In a world that’s often hurried and brief, the Sooner Time Collectors have nothing but time. Oklahoma chapter members of the National Association of Watch and Clock Collectors have provided antique pieces from personal collections to display at the Edmond Library until the end of April.
    Since the 1950s, Sooner Time Collectors have gathered to learn about the inner workings of clocks and to admire one-of-a-kind finds. Of interest to the community is their involvement with repairs for the Cowboy Hall of Fame clock and the UCO tower. They now have 35 members who meet monthly as a chapter of the 16,000-member NAWCC community across America and the world.

    April 23, 2014 1 Photo

  • Be on the lookout for termites

    Warming temperatures and spring rainfall means swarming conditions for the homeowners’ nemesis in Oklahoma — the termite.
    Termites are Mother Nature’s way of recycling dead wood, as well as aerating the soil and increasing its fertility and water percolation. They are an important food source for other insects, spiders, reptiles, amphibians and birds within the food web, and they are essential for the wellbeing of the environment.

    April 23, 2014

  • McCain 1 House Republicans are more active on Twitter than Democrats

    Your representative in the House is almost certainly on Twitter. Your senator definitely is. But how are they using the social network? Are Democrats more active than Republicans, or vice versa? Who has the most followers on the Hill?

    April 22, 2014 1 Photo

  • Do your genes make you procrastinate?

    Procrastinators, in my experience, like nothing better than explaining away their procrastination: General busyness, fear of failure, and simple laziness are just a handful of the excuses and theories often tossed around. Now researchers from the University of Colorado Boulder have added another option to the list: genetics.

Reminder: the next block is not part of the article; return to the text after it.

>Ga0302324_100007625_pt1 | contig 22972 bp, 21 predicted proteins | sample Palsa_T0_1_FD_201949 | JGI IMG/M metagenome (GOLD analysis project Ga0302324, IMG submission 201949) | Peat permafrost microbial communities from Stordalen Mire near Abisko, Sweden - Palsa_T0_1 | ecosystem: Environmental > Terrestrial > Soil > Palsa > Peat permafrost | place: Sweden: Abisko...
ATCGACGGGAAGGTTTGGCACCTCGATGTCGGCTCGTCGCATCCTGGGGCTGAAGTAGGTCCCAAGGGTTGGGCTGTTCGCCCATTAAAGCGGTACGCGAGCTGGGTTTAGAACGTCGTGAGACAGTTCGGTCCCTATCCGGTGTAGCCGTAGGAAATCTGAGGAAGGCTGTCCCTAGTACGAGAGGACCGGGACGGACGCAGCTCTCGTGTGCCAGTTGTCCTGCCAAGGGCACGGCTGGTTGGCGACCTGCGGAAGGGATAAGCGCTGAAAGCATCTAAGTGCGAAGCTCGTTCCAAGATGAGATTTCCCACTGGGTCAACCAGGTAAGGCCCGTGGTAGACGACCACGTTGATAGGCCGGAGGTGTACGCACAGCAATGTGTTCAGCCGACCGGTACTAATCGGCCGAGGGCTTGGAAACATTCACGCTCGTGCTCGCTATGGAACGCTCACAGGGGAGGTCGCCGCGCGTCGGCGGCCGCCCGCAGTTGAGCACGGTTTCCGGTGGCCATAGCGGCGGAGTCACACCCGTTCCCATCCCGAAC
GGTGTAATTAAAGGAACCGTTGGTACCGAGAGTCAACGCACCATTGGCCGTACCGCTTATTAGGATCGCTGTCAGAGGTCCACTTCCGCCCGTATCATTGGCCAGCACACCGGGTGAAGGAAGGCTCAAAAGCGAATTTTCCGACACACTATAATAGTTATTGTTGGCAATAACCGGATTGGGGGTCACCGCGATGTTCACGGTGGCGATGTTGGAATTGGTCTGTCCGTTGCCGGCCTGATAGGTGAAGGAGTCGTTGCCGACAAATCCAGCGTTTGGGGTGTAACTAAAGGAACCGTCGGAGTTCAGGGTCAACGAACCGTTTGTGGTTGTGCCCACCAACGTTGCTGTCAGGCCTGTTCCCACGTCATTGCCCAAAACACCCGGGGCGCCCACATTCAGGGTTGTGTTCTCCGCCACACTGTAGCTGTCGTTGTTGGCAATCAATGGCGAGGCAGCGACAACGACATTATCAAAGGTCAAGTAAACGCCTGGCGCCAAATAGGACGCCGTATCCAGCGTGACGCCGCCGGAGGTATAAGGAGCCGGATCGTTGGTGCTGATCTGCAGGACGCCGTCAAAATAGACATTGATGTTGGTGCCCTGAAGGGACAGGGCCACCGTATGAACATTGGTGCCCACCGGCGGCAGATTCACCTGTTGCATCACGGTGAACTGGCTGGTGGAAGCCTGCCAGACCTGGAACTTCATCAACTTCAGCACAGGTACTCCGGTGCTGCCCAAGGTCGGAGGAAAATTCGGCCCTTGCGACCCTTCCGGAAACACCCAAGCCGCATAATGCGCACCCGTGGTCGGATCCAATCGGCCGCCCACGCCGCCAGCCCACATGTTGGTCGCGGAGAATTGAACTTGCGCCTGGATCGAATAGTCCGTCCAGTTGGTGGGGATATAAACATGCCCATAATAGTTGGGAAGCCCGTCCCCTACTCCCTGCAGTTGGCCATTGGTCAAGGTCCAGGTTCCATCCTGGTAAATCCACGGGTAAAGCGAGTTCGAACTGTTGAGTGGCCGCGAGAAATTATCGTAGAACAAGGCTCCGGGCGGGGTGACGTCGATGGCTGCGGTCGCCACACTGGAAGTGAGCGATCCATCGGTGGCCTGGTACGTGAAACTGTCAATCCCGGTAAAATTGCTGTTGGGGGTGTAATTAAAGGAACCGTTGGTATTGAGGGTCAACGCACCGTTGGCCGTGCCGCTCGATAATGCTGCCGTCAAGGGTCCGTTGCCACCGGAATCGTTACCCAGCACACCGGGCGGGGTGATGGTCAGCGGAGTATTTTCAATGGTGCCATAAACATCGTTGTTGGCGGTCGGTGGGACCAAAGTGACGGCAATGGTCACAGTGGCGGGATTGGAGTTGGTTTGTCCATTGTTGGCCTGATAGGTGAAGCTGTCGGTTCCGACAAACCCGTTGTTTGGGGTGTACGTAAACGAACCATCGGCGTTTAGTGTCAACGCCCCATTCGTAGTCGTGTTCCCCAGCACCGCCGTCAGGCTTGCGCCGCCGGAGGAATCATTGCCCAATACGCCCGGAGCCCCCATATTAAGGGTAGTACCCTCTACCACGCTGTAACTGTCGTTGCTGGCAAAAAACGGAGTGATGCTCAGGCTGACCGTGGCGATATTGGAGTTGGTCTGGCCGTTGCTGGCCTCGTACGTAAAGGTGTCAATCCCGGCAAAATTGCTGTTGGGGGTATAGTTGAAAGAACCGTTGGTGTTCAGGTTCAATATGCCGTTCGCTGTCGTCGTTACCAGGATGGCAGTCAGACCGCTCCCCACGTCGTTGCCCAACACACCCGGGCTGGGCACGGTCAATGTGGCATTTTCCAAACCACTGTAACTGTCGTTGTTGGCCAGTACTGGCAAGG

April 22, 2014

  • VIDEO: Moose charges snowmobile, flees after warning shot

    While snowmobiling in New England, Bob and Janis Powell of Maine were charged by a moose and caught the entire attack on camera.

    April 22, 2014

  • 6th annual run event in Guthrie to benefit Free to Live

    The sixth annual “The See Spot Run” will take place at 9 a.m. May 10 in downtown Guthrie. This 5K, 10K and 1-mile run/walk event benefits Free to Live, a nonprofit animal sanctuary located Logan County. In the past five years of this event “The See Spot Run” has welcomed more than 3,000 runners and raised $30,000 for the Free to Live Animal Sanctuary.
    “The See Spot Run” will offer all participants the opportunity to compete in either the 5K or 10K event in addition to a 1-mile “Fun Run.” Walkers and runners (both two- and four-legged) are welcome and can register directly at Visit Donations also can be sent to “The See Spot Run,” P.O. Box 292, Guthrie, 73044.

    April 21, 2014

  • Touch-A-Truck event draws families to UCO

    Edmond Electric and Edmond Vehicle Maintenance are co-hosting the Edmond Touch-A-Truck from 9 a.m. to 1 p.m. May 17 in the UCO parking lot off Second Street. Touch-A-Truck is a fundraising event that provides children of all ages with the opportunity to experience life-size vehicles and interact with community support leaders like police officers, firemen, construction workers and many more. Families will have the opportunity for a hands-on exploration of many vehicles such as Edmond’s own fire trucks and police cars, an Edmond Electric bucket truck and even a solid waste truck.
    Admission for the Touch-A-Truck event is a suggested $2 donation with the proceeds going to the Edmond HOPE Center. For more information, contact Edmond Electric at 216-7671 or email

    April 21, 2014

  • Why do wolves howl?

    Of all the myths that dog the wolf, none is more widely accepted than the idea that wolves howl at the moon. Images of wolves with their heads upturned, singing at the night sky, are as unquestioned as a goldfish's three-second memory or a dog's color-blindness (both also myths).

    April 20, 2014